Digital Theses Archive


Tesi etd-03282023-091655

Type of thesis
Towards a Myokinetic Interface for Prosthetic Control An Embedded Real-Time Multi-Magnet Localizer
Scientific disciplinary sector
Istituto di Biorobotica - PHD IN BIOROBOTICA
Membro Prof.ssa CASADIO, MAURA
Membro Dott. D'ALONZO, MARCO
  • myokinetic interface
  • upper limb prosthetic
  • embedded electronics
  • prosthesis control
  • magnetic localization
Exam session start date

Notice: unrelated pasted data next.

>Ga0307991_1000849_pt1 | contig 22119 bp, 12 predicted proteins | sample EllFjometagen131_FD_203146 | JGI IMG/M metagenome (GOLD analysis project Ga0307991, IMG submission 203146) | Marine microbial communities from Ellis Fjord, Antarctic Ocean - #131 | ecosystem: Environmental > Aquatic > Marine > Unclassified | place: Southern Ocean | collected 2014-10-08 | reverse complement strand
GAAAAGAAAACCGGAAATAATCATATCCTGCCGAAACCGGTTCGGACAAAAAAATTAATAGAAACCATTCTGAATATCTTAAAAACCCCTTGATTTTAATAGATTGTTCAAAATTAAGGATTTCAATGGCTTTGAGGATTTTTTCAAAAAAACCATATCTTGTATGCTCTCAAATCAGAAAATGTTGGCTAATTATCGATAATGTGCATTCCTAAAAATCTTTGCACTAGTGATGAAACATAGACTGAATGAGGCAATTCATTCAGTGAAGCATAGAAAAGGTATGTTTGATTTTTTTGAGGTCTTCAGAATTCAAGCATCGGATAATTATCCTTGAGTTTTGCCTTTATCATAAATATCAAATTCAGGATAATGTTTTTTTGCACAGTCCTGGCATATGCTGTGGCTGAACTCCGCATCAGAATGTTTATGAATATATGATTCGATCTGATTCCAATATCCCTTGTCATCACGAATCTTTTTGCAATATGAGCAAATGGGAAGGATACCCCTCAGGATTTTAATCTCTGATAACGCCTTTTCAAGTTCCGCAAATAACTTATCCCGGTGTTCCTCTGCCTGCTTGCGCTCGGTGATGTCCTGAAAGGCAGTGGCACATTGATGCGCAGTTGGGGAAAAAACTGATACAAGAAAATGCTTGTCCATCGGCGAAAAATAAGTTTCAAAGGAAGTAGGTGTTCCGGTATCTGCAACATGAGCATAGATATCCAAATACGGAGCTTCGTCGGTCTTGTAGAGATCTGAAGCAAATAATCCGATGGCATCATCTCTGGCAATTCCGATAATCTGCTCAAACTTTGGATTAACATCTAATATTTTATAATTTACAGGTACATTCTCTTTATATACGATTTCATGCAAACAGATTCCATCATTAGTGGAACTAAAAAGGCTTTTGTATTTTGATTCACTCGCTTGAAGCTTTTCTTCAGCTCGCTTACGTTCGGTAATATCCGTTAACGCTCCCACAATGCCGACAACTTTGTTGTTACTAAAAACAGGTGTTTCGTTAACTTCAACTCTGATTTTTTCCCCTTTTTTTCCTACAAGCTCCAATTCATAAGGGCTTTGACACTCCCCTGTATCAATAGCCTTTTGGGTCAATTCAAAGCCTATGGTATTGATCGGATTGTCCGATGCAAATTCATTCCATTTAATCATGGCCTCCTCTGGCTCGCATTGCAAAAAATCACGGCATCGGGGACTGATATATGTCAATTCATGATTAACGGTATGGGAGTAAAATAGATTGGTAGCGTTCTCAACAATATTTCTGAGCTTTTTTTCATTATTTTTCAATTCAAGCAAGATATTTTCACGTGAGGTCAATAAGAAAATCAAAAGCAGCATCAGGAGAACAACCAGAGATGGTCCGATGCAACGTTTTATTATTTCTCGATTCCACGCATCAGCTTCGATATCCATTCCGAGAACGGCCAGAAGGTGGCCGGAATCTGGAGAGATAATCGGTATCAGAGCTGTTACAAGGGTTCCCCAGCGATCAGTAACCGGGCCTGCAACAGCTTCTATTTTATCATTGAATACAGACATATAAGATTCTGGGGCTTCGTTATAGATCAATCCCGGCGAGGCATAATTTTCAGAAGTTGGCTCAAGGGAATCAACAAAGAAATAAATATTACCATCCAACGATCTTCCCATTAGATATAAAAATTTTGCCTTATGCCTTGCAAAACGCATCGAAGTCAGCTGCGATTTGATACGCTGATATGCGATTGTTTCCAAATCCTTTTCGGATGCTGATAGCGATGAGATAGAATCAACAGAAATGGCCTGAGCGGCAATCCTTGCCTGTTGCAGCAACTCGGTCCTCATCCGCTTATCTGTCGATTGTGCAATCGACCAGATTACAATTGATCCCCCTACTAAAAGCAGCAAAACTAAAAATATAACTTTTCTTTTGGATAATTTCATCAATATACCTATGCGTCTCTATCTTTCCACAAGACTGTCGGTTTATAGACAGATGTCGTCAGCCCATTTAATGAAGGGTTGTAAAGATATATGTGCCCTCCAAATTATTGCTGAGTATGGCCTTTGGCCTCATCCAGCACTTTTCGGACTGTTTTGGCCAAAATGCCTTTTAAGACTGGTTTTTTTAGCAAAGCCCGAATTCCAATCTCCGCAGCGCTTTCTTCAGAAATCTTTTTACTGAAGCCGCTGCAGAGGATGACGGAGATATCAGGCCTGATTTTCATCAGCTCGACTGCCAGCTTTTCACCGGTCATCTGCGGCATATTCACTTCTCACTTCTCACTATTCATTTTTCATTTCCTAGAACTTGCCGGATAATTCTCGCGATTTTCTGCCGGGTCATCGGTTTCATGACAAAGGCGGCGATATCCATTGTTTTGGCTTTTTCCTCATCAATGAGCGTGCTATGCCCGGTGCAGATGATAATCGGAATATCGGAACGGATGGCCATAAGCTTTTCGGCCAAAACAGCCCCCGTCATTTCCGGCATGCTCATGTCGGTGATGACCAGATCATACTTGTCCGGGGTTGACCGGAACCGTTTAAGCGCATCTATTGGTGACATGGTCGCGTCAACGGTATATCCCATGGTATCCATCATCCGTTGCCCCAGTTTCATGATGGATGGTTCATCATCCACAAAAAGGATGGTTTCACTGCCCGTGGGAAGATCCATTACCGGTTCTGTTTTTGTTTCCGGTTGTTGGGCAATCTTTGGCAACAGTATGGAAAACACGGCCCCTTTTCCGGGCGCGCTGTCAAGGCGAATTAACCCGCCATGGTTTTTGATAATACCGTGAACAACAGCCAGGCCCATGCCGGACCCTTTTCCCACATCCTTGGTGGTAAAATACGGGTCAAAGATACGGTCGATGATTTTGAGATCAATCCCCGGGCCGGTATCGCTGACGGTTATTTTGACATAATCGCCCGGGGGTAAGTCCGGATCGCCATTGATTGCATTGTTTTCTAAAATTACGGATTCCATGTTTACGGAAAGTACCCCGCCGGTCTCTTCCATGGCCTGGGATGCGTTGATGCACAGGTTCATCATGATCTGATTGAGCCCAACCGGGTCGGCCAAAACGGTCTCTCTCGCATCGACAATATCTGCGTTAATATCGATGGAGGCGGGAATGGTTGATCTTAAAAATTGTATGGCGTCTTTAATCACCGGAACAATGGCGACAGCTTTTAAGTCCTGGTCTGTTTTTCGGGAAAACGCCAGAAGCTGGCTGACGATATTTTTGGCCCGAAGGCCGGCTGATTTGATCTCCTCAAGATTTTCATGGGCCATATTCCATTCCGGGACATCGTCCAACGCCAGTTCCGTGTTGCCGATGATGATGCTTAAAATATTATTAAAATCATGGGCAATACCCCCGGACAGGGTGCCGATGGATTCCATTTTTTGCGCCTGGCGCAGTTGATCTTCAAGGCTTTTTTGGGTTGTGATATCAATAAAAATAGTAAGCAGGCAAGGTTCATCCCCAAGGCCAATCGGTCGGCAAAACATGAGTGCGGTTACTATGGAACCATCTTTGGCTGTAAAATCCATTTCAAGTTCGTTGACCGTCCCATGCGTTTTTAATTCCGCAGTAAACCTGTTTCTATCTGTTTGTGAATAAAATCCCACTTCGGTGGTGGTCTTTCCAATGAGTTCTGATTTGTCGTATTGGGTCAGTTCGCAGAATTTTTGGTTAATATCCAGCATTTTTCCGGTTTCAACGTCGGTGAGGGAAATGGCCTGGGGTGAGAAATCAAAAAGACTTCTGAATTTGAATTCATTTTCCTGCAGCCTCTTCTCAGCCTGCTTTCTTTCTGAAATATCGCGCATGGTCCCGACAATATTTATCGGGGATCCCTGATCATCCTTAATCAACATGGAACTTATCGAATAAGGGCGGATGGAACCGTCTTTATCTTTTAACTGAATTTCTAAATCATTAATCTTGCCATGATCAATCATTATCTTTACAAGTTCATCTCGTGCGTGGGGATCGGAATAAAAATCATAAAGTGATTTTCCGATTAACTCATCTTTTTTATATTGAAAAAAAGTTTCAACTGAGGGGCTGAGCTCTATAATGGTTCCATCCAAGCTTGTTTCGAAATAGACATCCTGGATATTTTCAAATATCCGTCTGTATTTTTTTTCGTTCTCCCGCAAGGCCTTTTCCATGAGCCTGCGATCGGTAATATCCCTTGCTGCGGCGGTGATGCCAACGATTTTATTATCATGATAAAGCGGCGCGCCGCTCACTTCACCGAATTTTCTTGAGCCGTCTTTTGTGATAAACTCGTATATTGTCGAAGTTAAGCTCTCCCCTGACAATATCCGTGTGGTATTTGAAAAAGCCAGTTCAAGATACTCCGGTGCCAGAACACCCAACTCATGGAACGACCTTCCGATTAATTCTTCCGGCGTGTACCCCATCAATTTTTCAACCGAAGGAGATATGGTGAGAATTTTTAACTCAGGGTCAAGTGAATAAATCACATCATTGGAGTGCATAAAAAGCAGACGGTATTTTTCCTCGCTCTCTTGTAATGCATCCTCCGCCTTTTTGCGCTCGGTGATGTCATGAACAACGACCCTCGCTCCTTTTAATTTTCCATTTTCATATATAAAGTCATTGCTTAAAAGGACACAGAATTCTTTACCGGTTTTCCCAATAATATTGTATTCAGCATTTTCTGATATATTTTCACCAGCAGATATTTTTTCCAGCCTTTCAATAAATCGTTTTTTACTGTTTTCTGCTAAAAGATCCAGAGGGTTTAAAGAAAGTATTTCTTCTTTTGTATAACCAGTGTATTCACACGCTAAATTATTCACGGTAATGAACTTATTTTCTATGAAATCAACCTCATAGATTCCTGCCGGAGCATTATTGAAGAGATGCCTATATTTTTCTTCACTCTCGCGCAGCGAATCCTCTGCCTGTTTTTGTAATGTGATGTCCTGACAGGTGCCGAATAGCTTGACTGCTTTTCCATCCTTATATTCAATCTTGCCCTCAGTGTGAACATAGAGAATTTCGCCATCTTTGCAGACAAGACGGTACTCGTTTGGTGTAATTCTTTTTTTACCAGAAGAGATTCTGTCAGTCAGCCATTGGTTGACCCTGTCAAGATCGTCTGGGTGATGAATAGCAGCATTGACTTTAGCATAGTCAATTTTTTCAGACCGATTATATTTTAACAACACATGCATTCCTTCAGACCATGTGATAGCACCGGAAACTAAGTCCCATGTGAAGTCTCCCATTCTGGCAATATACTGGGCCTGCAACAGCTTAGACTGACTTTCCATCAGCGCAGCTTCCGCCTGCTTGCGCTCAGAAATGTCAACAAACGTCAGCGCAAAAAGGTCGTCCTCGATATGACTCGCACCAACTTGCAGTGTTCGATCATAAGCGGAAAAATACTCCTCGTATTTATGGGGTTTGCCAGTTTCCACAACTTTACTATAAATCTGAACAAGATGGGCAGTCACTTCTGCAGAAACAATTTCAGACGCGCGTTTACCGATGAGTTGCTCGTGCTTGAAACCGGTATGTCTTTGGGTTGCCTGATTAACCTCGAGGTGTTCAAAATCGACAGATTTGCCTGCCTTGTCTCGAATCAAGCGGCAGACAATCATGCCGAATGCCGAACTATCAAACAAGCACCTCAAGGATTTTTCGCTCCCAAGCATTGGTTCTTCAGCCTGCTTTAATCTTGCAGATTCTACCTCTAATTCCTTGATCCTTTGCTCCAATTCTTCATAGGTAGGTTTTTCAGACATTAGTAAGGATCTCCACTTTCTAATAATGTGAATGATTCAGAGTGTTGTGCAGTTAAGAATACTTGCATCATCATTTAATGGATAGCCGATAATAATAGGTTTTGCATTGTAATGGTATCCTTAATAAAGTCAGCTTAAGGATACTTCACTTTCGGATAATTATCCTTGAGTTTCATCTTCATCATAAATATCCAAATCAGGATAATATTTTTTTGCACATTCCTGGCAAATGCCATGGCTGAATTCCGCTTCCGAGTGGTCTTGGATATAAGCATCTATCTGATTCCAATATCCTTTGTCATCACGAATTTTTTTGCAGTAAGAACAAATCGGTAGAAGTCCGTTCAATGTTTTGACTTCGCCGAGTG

Developing a dexterous hand prosthesis that can be controlled and perceived by the amputee in a natural manner is a major challenge in bioengineering. Recent years have seen the rapid development and evo-lution of surgical techniques and technologies aimed at this purpose, the majority of which probes the electrical activity of muscles for controlling the prosthesis and delivers electrical pulses to nerves for partially restor-ing sensory feedback. However, a human-machine interface able to al-low a biomimetic, bi-directional connection between the brain and the prosthesis is still to be achieved.<br>This challenge was undertaken and the idea of the myokinetic interface was introduced. It leverages the muscle movements of the residual limb for controlling the robotic hand and mechanical stimuli for the sensory feedback, mirroring the natural way a hand is controlled through an in-novative application of magnetic field principles. Small permanent mag-nets are implanted in independent muscles and thus move together with them, allowing the monitoring of their contractions and enabling the corresponding movements in the artificial hand to be controlled in a biomimetic, direct, independent, and parallel manner. Additionally, by positioning external coils on the socket, magnets can be selectively vi-brated at physiological frequencies to convey kinesthetic percepts.<br>To achieve this goal, an embedded multi-magnet localizer that can be seamlessly integrated into a prosthetic socket was designed and real-ized. Such system can track the position and the orientation of an arbi-trary number of magnets properly positioned, at frequencies up to 100Hz. It features a modular architecture that allows it to adapt to the varying needs and specifications of different amputations. The self-contained multi-magnet localizer, the main topic of the present disserta-tion, was designed over the past years in parallel to all the components needed for the final implantation of the myokinetic interface. Indeed, upcoming clinical trials will allow the assessment, for the first time, of the system feasibility with amputees. In this context, the outcomes of the localizer (i.e., the magnet position and orientation in space) will be provided as input to different kinds of control algorithms (e.g., direct control or pattern recognition), implemented on the same embedded system. Thus, the one presented here is intended to be exploited as a fully integrated prosthetic control system, which at present has only been preliminary tested in the laboratory environment. <br>In view of the clinical translation of the interface, some of the po-tential issues that may arise when transferring this system to a real-world scenario have also been identified. Magnetic and electromagnetic inter-ference produced by common objects can compromise the accuracy of the localizations, and therefore their effect on localization was investigat-ed to analyze the need of shielding the system in different conditions. Moreover, mechanical disturbances caused by external forces acting on the socket, are likely to induce unwanted relative displacements between the sensors and magnets or between the magnets themselves. To ad-dress this issue, some corrective algorithms were designed and tested.<br>Finally, the system was preliminarily tested with two patients who underwent targeted muscle reinnervation (TMR) surgery, in a non-invasive manner. TMR typically results in a significant physical displace-ment of the reinnervated muscles during contraction, which is a draw-back for the use of surface electrodes. The system was adapted for a non-invasive approach which exploits this effect by anchoring the mag-nets to the skin surface, and it was shown that six different voluntary movements could effectively be discriminated using a simple logistic regressor. <br>The system is going to be soon evaluated, for the first time, on a volunteer with a transradial amputation. Six magnets will be implanted in two flexor and one extensor muscles, and a fully integrated myokinetic prosthetic system will be used to assess the effectiveness of the ap-proach with respect to the golden standard myoelectric control. Fur-thermore, this opportunity will be exploited to measure the ability of vibrating magnets to provide proprioceptive feedback.<br>The work detailed in this thesis significantly contributed to the de-velopment of the myokinetic interface, opening new possibilities for humans to interface with robotic technologies in a more intuitive and natural way.